by Jason Wilde
If St. Francis of Assisi were alive today, where or who would he be?
Maybe he would be the beggar on the curb, about whom we complain does not contribute to society.
He could be the son who refuses to go to class at the private university where his parents pay tuition.
He could be the lone voice at the capital campaign meeting who asks why they can't re-purpose existing rooms instead of building a new $10M church.
He could be the lay missionary who is told that his mission is unsafe and impractical, and that only priests are missionaries.
Maybe if Saint Paul were alive today he'd be walking through malls and placing anti-Amazon.com billboards proclaiming that the gods we look at through windows and screens are not the One True God, and to stop worshiping them.
Saint Teresa of Calcutta could be working on the border, crossing every day into Juarez to serve refugees, and maybe Saint Karol Wojtyla (aka Saint John Paul II) would be a Honduran priest accompanying and serving the migrant caravan with regular roadside Masses.
If Saint Patrick lived in our generation, maybe he would have been Nelson Mandela, a slave of his own country who worked at the highest levels to change it.
St. Isidore could be the Mexican construction worker being told he couldn't take Good Friday off to go to Mass or he'd lose his job. Dorothy Day might even be searching him out so that she could tell his story in her blog and find support for an organized protest.
St. Anthony could have been an Occupy Wall Street protester.
St. Stephen could be like Fr. James Martin, continuing to be stoned every day for challenging God's people.
Maybe the leper who came to Jesus is the gay man whom churches turn away and judge as sinful because of his outward sign, but Jesus is asking him to come and be welcomed in His Church.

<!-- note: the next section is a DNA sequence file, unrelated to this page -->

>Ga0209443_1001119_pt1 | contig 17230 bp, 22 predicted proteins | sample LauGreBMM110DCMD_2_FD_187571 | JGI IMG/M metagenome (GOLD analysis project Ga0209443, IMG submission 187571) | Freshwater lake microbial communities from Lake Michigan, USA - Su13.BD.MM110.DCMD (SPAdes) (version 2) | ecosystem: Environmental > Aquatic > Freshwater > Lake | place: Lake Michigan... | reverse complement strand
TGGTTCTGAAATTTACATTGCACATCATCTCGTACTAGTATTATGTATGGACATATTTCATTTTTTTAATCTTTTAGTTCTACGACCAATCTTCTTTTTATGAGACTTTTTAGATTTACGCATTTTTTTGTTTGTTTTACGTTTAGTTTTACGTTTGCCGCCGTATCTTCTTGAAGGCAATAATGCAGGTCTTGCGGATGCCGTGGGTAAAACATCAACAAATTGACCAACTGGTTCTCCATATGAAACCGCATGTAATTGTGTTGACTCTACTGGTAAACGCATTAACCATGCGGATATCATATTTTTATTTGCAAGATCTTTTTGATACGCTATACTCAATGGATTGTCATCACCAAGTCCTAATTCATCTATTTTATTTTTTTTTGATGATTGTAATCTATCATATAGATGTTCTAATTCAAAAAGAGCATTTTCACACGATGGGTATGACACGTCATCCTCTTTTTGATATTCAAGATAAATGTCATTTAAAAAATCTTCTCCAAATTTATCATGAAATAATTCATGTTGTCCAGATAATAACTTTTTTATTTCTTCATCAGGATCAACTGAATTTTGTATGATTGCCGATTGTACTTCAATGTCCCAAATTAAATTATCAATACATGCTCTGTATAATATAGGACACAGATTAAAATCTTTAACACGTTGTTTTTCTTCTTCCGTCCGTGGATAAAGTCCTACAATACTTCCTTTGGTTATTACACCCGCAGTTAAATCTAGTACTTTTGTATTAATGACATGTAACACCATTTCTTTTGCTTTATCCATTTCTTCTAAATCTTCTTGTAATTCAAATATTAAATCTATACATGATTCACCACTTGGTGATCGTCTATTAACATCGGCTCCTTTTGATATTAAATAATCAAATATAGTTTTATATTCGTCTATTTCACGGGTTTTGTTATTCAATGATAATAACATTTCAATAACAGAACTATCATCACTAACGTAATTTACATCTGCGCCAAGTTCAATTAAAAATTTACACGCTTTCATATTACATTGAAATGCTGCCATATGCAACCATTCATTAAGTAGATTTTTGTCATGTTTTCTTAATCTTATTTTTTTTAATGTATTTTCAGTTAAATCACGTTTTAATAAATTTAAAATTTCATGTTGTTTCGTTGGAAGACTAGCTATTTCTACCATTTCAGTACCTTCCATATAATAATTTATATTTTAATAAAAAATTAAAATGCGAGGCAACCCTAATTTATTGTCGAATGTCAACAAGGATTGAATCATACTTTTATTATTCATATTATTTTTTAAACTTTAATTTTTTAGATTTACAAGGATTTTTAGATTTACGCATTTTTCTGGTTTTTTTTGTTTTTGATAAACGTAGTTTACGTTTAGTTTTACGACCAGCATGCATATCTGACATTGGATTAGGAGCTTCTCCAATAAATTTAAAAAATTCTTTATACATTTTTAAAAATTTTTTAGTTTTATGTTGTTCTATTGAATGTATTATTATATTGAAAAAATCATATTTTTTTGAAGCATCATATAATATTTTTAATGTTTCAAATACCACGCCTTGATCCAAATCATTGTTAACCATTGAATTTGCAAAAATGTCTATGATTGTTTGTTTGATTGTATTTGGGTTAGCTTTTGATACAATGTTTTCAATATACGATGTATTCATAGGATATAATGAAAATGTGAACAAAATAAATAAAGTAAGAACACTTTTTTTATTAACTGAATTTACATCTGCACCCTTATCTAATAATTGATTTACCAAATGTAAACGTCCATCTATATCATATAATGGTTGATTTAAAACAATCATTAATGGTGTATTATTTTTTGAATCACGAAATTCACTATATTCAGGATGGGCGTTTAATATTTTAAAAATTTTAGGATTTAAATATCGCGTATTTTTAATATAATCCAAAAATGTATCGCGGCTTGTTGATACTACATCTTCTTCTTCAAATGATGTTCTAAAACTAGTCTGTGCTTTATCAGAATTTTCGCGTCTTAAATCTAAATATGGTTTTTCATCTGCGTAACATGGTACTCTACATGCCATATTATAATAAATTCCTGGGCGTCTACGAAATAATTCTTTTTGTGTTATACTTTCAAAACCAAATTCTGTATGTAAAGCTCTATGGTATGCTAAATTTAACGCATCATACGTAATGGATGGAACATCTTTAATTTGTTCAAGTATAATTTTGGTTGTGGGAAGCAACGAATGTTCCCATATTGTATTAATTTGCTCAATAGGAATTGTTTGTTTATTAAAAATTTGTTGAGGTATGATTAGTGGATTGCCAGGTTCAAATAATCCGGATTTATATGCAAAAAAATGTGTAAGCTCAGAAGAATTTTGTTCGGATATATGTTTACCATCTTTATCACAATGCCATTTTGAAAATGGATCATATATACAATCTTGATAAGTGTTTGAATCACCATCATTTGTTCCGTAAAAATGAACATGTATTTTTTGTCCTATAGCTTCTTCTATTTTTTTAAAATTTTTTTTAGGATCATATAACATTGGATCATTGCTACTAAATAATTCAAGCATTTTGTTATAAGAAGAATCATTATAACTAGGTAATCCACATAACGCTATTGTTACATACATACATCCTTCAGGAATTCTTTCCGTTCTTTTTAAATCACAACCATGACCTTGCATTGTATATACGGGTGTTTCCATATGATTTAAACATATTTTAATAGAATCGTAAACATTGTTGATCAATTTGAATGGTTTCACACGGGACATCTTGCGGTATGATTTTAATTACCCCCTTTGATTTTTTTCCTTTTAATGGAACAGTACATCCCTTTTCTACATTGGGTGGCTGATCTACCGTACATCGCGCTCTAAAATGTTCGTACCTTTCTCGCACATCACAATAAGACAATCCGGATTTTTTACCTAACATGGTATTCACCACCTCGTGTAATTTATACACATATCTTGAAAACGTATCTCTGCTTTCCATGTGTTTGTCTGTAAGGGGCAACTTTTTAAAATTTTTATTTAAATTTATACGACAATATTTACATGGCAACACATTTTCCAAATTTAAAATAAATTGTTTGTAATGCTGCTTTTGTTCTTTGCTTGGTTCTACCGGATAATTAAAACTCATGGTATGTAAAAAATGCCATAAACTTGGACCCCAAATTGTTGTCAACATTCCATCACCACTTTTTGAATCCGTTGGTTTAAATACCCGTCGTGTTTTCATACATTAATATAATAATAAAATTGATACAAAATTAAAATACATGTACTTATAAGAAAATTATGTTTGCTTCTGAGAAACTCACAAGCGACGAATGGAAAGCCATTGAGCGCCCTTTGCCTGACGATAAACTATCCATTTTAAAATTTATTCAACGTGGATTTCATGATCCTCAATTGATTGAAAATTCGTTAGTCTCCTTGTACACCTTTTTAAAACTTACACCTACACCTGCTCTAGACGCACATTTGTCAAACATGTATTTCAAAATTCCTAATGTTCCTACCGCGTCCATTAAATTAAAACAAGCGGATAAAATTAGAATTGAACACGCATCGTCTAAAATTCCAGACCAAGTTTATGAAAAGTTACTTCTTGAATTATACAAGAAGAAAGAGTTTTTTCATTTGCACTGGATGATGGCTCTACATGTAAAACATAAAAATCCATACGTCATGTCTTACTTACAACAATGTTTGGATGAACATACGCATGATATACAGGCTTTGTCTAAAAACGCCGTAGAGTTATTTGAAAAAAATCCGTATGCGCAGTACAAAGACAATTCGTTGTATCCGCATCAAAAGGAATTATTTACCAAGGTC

It's easy to read the Gospels and say "I'd be a disciple of Jesus, even to the point of death", but when He asks us to sell everything and give it to the poor, we would find a way to rewrite His Words, saying "He really didn't mean that literally."
Many saints' lives are romanticized in our modern history, reduced to just a few clever quotes about serving one another or being faithful. But in their own times, most were seen as outcasts, ridiculed, and persecuted by their own families and Church. It's easy to say 'If we had lived in their days, we would not have joined in their persecution', but in reality that's probably not true as their lives were and still are so radical in a worldly view that few can truly accept or achieve what they lived for. But we must still challenge ourselves to look beyond the romantic biographical view of their lives to not only see the fruits, but the labors and hardships they endured.
Woe to you, scribes and Pharisees, you hypocrites. You build the tombs of the prophets and adorn the memorials of the righteous, and you say, ‘If we had lived in the days of our ancestors, we would not have joined them in shedding the prophets’ blood.’" (Matthew 23:29-30)
On a Mission
Two passionate parents and their four children are excited to bring His Word to everyone in need while living a life of Gospel poverty as missionaries. They invite you to join them on a journey to encounter our global neighbors that Jesus commands us to love through works of charity and service.